False. There is ROI. We measure it all the time. It’s not necessarily accessibility-related, but it is definitely web standards-related. When “selling” it to people I work with or for that have a very money driven outlook on things, I voluntarily blur the lines a little, in order to make it look more appealing to them. I’m not lying about anything of course, but since accessibility pushes one towards best practices, I present it as a way to get into other practices or benefits that are adjacent to accessibility. A little blur can come in handy. In the end, the ROI I promise is there. is an interesting example of things that can come out of an accessibility approach. Other such sites are great examples also. And I’m not even considering the benefit of being viewed as a responsible and good corporate citizen. That counts for something too.

    * Lack of Skills

    You got that one right. There are way too few experts out there who really have a clue what they are talking about. This is a problem, but this is one we can act on. Training is key and it is up to us to teach other web professionals about accessibility. Just like we’ve taught them about web standards in the past. It is also up to us to share what we know, what we do and how we do it.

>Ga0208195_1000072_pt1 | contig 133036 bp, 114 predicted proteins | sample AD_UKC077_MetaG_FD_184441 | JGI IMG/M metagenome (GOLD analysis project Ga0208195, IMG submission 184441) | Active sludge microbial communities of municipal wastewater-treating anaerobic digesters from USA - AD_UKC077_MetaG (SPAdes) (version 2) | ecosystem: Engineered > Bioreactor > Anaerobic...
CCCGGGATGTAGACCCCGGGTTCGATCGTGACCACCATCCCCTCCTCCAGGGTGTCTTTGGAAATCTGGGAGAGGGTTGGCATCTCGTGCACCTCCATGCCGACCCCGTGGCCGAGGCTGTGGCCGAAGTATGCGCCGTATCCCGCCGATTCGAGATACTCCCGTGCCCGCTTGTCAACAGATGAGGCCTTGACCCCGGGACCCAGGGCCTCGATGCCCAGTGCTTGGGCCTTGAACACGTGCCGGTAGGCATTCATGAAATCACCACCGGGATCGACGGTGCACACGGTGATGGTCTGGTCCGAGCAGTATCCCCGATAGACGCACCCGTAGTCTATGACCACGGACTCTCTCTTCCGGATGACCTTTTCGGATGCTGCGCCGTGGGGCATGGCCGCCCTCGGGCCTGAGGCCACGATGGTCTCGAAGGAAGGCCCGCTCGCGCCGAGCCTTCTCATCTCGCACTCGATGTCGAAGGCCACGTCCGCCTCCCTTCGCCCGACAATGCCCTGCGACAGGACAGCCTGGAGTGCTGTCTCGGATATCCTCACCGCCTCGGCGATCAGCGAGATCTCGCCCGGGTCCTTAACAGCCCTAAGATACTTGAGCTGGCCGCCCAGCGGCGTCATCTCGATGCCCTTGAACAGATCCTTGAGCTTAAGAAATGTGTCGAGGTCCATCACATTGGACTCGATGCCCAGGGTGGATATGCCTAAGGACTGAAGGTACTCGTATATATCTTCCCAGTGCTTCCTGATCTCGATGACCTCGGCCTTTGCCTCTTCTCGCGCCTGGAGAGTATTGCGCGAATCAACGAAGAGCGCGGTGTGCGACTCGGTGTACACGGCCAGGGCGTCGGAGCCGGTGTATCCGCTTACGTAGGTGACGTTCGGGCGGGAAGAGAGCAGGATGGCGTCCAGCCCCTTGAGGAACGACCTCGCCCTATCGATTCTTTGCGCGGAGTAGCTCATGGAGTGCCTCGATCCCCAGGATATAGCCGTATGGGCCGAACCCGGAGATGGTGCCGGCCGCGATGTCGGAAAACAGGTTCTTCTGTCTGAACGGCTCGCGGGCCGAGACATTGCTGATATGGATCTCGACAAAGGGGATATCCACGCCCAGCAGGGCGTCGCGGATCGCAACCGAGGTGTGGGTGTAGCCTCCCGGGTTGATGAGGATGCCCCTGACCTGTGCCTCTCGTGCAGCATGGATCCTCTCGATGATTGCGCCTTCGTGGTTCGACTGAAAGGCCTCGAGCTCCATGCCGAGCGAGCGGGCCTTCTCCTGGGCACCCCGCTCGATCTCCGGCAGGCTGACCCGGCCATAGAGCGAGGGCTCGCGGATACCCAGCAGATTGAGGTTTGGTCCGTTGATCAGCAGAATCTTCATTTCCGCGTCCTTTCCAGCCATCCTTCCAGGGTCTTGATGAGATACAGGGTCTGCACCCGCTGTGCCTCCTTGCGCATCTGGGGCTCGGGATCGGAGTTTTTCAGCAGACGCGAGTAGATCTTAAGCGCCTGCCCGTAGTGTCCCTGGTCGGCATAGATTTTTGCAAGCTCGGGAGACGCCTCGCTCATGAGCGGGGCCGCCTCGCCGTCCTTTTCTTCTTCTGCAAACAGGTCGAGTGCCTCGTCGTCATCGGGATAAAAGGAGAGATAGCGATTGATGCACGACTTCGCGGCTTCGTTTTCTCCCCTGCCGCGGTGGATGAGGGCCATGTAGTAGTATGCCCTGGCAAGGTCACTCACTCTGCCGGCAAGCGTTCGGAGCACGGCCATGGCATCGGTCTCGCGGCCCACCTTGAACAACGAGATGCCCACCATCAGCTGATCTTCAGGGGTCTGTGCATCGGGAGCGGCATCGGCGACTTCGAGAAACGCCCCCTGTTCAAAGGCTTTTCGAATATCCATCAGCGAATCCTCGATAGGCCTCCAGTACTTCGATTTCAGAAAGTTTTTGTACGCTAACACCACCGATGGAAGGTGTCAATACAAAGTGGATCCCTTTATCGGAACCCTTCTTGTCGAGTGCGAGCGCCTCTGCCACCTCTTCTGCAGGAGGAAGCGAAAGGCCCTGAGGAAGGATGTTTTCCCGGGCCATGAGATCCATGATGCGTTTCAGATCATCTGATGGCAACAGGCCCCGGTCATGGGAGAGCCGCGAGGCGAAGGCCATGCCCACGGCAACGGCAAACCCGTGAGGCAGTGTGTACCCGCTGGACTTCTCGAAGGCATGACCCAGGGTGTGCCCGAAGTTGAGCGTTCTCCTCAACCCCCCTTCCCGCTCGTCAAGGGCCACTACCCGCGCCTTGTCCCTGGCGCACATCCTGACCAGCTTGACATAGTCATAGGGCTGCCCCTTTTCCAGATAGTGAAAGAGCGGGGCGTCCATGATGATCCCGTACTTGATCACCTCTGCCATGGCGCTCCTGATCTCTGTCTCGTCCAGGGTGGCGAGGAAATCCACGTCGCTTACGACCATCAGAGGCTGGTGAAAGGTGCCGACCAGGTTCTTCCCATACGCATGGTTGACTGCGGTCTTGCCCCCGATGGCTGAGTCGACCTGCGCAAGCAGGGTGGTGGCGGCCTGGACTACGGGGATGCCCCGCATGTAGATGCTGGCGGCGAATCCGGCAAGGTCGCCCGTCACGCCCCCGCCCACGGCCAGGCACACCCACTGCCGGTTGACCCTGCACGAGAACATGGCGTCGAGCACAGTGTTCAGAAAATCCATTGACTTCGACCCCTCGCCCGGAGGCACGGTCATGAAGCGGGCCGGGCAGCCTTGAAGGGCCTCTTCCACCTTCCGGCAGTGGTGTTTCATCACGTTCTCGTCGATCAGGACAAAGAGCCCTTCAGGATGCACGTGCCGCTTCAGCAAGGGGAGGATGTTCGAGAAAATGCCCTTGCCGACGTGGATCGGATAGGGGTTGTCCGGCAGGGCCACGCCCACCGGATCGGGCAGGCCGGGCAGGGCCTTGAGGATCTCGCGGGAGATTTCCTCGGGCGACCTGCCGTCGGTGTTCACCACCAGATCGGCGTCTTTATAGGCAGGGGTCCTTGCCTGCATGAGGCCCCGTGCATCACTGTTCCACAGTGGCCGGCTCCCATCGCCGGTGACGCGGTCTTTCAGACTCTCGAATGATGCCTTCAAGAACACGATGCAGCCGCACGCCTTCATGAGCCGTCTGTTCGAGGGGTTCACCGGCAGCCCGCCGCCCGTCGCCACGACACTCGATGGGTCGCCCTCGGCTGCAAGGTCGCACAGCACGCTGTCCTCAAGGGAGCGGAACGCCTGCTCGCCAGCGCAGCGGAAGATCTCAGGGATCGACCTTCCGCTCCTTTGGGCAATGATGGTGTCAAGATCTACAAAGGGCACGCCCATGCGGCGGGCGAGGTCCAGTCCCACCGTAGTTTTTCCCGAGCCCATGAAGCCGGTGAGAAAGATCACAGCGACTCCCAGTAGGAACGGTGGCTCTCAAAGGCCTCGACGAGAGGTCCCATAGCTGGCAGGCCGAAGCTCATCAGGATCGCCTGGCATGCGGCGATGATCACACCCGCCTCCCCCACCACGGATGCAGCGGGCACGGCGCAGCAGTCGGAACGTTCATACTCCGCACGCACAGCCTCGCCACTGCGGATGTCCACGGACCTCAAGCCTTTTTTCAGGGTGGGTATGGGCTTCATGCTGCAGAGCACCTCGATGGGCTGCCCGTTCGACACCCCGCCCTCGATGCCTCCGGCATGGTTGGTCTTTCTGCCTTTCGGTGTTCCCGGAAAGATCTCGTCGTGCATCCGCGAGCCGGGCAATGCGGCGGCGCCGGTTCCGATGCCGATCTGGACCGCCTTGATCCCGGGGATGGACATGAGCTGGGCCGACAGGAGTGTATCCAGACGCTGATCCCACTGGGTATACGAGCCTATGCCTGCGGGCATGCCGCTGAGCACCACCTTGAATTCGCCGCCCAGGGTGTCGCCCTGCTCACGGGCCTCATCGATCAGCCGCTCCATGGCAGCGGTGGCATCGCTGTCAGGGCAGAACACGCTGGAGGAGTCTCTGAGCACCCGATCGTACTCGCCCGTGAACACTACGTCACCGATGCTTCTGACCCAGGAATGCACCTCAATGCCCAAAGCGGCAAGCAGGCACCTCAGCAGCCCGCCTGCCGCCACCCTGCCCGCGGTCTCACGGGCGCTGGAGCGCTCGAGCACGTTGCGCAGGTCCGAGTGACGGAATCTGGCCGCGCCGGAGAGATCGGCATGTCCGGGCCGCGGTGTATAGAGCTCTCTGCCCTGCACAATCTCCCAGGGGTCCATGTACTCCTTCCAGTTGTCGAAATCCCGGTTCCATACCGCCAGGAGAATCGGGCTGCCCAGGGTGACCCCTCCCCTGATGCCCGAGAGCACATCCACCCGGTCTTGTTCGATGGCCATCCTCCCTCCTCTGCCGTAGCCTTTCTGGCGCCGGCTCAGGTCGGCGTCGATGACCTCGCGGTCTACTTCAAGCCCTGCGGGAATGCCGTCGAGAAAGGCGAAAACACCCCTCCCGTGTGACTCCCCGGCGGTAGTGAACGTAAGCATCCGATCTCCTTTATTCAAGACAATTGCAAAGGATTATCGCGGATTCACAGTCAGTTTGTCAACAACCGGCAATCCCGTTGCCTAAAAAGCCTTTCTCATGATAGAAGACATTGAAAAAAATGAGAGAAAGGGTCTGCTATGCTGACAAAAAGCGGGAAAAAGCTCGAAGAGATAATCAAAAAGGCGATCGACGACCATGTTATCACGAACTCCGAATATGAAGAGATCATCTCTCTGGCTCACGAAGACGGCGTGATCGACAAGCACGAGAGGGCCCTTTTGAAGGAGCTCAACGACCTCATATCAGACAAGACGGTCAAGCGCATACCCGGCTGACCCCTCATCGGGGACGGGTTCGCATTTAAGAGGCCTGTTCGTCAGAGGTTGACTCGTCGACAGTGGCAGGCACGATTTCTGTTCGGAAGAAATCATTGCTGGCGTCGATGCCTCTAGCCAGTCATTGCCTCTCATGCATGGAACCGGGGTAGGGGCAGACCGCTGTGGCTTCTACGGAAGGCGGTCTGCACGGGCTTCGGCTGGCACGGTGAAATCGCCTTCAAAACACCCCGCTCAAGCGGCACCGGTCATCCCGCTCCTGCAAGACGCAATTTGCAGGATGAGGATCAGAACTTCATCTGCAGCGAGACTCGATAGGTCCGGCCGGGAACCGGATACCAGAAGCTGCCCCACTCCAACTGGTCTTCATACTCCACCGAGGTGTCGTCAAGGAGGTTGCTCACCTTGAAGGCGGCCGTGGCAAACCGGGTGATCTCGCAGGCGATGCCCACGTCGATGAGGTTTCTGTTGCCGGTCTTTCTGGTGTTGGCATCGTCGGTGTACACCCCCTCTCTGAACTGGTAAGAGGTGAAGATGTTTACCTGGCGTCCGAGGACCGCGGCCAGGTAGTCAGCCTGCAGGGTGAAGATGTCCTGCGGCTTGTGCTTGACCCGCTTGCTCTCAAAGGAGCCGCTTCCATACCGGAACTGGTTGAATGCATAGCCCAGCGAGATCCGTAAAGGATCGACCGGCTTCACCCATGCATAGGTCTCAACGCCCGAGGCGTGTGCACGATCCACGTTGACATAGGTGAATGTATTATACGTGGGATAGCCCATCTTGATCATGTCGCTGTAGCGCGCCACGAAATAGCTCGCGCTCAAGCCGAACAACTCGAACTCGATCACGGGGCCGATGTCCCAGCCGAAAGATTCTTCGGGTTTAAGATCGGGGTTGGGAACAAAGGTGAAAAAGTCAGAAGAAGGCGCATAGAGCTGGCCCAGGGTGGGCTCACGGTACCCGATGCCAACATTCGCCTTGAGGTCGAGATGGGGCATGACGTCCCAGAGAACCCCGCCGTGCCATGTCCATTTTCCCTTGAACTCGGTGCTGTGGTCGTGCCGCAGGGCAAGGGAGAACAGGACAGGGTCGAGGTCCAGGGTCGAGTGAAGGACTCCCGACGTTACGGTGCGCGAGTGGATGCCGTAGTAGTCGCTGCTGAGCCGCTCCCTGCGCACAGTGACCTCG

* Social Value

    I disagree. Anyone who understands what accessibility is and how it can change lives sees and understands the social value behind the practice. A business will only be seen as more valuable if they invest in dogs if the public can’t understand why they’re investing in another field instead. Most people have never even considered that blind people can use the Web. Show them any video from a blind user navigating the web and watch their jaws drop. People CAN and DO get this when we take the time to explain it to them. Society appreciates businesses that care. And that has a very high value.